The daughter of James Sinclair, a former Liberal member of the Parliament of Canada and fisheries minister, she attended Simon Fraser University where she obtained a degree in English literature. As an 18-year-old on vacation in Tahiti she met Pierre Trudeau, who was then Minister of Justice. Ms. Sinclair did not recognize him and she in fact thought little of their encounter but Trudeau was captivated by the carefree "flower-child" and would begin to pursue her.
Pierre Trudeau (1919-2000) was still a bachelor when elected Prime Minister of Canada in 1968. After keeping their dating from the press, to the shock of the nation, the Prime Minister married the 22-year-old Sinclair on March 4, 1971 in a private ceremony. This raised some eyebrows among conservative Canadians because of their thirty year age difference, but it was considered typical behavior for a prime minister who prided himself on his "progressive" views and youthful vigor. When asked about her role in a marriage to the most famous man in the country, Margaret Trudeau said, "I want to be more than a rose in my husband's lapel."
In December of 1971, the Trudeaus had their first child, Justin. In 1973 they had a second son, Alexandre (Sacha), and in 1975, Michel. Both Justin and Sacha were born on Christmas day.
Though the couple initially appeared to have a very close and loving relationship, the marriage began to fall apart. Margaret resented Trudeau's constant work-related absences, and was forced to raise the three young children largely by herself. Beyond the normal extensive publicity that her high-profile position brought, on a few instances she made her own headlines. On one occasion she was criticized for not wearing a floor-length dress to an official White House dinner, and on another occasion she acted as Cuban president Fidel Castro's photographer-for-a-day. It has been reported that she once launched into an impromptu poetry recital during a state dinner with the President of Venezuela. Over time, the marriage disintegrated to the point that, as recounted in her book, Margaret had an affair with a U.S. Senator, believed by many to be Ted Kennedy who had visited the Trudeaus in Ottawa.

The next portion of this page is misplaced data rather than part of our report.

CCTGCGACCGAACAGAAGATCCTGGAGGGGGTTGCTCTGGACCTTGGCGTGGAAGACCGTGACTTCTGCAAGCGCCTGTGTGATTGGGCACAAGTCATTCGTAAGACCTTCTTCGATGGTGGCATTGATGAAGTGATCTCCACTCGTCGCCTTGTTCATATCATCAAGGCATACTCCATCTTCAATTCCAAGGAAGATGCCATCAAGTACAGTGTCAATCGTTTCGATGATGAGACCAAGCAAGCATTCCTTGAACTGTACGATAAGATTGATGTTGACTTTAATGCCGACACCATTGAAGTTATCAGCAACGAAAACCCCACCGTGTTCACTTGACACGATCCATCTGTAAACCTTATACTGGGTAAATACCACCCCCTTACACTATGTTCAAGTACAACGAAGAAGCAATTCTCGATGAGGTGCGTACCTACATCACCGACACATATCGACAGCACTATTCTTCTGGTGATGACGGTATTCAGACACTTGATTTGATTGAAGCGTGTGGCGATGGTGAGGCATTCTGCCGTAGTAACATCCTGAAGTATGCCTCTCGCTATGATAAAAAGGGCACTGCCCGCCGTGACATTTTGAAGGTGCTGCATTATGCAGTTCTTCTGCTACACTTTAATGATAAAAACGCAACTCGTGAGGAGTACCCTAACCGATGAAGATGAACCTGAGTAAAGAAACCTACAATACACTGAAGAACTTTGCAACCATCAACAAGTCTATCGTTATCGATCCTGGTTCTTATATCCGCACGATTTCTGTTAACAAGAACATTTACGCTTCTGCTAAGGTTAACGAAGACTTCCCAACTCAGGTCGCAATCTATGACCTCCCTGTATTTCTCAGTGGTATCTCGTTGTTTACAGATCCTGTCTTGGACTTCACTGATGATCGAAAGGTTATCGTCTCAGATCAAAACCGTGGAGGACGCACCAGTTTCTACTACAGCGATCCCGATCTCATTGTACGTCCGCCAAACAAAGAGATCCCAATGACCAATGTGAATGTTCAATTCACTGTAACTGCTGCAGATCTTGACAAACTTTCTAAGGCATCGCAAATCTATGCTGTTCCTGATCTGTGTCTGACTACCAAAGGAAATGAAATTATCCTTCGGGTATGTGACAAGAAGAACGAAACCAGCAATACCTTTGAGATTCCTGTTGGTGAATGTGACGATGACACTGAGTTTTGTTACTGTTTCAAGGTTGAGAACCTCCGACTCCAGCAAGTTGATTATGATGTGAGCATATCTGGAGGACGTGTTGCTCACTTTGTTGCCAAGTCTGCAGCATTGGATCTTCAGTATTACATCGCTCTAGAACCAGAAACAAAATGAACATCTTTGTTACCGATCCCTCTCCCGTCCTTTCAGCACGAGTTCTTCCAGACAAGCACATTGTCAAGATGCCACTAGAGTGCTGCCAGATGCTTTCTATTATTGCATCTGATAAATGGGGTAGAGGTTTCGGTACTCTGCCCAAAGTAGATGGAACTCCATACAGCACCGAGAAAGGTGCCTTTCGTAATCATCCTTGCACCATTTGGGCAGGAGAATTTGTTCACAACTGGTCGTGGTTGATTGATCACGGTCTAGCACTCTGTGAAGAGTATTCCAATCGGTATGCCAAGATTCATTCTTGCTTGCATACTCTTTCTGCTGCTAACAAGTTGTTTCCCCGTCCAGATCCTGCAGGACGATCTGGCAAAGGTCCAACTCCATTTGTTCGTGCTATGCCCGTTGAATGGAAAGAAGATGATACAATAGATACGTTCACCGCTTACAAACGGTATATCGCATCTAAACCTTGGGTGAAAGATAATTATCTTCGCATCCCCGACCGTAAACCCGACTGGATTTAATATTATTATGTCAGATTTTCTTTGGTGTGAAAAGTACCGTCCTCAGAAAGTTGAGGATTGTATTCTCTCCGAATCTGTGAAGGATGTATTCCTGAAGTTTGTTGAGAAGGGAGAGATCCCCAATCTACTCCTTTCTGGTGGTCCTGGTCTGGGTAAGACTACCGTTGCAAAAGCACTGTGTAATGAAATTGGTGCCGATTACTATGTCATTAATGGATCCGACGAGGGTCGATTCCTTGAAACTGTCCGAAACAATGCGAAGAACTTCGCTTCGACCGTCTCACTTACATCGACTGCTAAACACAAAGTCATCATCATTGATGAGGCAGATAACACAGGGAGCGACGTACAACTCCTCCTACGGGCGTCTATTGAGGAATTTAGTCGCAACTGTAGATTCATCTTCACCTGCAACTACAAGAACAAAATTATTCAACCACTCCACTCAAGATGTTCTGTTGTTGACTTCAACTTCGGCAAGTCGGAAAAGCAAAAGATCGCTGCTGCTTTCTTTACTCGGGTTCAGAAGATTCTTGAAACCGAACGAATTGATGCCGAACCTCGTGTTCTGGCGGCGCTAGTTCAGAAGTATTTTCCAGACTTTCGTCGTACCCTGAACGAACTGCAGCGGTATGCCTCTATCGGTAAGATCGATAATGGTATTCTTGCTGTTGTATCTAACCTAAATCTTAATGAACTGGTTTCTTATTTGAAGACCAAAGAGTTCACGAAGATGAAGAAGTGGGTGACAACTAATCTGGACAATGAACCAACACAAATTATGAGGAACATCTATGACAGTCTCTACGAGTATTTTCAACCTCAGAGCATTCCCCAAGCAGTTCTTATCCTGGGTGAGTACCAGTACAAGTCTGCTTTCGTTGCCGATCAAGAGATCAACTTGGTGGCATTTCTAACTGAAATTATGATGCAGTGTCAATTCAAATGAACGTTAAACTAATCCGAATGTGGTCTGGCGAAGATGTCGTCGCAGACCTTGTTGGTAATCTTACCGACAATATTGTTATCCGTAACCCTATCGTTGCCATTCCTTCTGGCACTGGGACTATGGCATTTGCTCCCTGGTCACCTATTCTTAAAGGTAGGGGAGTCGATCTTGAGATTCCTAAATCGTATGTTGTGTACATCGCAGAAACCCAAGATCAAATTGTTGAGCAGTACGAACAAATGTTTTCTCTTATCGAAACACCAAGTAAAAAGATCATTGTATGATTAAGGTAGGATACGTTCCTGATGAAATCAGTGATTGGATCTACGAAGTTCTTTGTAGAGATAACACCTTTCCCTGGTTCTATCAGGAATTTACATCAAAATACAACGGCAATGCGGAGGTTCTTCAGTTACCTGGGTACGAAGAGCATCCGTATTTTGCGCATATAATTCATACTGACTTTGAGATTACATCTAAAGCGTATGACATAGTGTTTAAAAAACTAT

Suffering from bouts of depression and under severe emotional stress, she separated from her husband in 1977 and a single Margaret Trudeau became a much talked about jet-setter. She gave many "tell-all" interviews to Canadian and American magazines and appeared in two motion pictures. On the eve of the 1979 election, in which Trudeau was voted out of office, Margaret was dancing at Studio 54 nightclub in New York City. A photo of this was featured on many front pages across the country. She was also associated with Rolling Stone Mick Jagger. A lover of the poetry of William Blake, she used her public prominence to author two books.
The Trudeaus officially divorced in 1984, and a short time later Margaret married Ottawa real-estate developer Fried Kemper with whom she had two children. After her second marriage, Margaret virtually disappeared from the public eye.
Despite their divorce, and even frequent bickering that got into the press, Margaret and Pierre Trudeau made the children their priority. Tragically, in November of 1998, their youngest son Michel, an avid outdoorsman, was killed after an avalanche swept him to the bottom of British Columbia's Kokanee Lake. The loss of her son was devastating for the vulnerable mother and Margaret suffered another mental breakdown that led to her second divorce.
Despite everything, Pierre Trudeau was the love of her life and when he passed away in 2000, Margaret was at his bedside. Today, she is the Honorary President of WaterCan, an Ottawa-based organization dedicated to helping the poorest communities in developing countries build sustainable water supply and sanitation services.
See also: Spouses of the Prime Ministers of Canada